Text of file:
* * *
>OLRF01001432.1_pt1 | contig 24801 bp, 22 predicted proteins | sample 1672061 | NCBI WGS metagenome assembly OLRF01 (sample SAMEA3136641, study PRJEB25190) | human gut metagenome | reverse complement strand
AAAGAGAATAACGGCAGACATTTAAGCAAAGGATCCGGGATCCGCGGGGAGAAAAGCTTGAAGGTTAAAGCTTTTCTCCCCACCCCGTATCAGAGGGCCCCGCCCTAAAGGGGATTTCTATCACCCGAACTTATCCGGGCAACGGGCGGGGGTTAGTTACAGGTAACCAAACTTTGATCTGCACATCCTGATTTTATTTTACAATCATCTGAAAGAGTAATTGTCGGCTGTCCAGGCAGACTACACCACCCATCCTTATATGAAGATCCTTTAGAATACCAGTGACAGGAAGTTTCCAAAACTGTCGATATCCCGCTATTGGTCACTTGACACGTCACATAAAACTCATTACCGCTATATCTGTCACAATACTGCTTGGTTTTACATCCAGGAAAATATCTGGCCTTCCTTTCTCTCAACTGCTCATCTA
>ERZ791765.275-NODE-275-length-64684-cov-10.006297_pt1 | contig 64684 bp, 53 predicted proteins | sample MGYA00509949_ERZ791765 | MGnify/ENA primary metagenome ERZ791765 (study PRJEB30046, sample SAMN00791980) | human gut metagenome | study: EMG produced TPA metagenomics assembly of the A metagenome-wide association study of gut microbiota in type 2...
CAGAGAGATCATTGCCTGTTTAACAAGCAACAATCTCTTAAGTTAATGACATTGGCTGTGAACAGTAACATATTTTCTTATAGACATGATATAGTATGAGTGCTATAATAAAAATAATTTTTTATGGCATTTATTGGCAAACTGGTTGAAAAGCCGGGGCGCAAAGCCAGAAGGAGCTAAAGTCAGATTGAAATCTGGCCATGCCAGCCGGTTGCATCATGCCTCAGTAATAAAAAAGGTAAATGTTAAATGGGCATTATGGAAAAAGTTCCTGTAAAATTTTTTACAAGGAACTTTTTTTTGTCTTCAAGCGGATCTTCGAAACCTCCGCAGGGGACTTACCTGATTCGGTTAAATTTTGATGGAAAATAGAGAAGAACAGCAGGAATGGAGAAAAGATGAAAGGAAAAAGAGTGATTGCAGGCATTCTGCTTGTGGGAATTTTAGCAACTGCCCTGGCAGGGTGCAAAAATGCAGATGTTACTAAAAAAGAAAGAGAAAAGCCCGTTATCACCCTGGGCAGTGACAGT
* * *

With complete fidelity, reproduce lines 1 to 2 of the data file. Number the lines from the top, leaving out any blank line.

>OLRF01001432.1_pt1 | contig 24801 bp, 22 predicted proteins | sample 1672061 | NCBI WGS metagenome assembly OLRF01 (sample SAMEA3136641, study PRJEB25190) | human gut metagenome | reverse complement strand
AAAGAGAATAACGGCAGACATTTAAGCAAAGGATCCGGGATCCGCGGGGAGAAAAGCTTGAAGGTTAAAGCTTTTCTCCCCACCCCGTATCAGAGGGCCCCGCCCTAAAGGGGATTTCTATCACCCGAACTTATCCGGGCAACGGGCGGGGGTTAGTTACAGGTAACCAAACTTTGATCTGCACATCCTGATTTTATTTTACAATCATCTGAAAGAGTAATTGTCGGCTGTCCAGGCAGACTACACCACCCATCCTTATATGAAGATCCTTTAGAATACCAGTGACAGGAAGTTTCCAAAACTGTCGATATCCCGCTATTGGTCACTTGACACGTCACATAAAACTCATTACCGCTATATCTGTCACAATACTGCTTGGTTTTACATCCAGGAAAATATCTGGCCTTCCTTTCTCTCAACTGCTCATCTA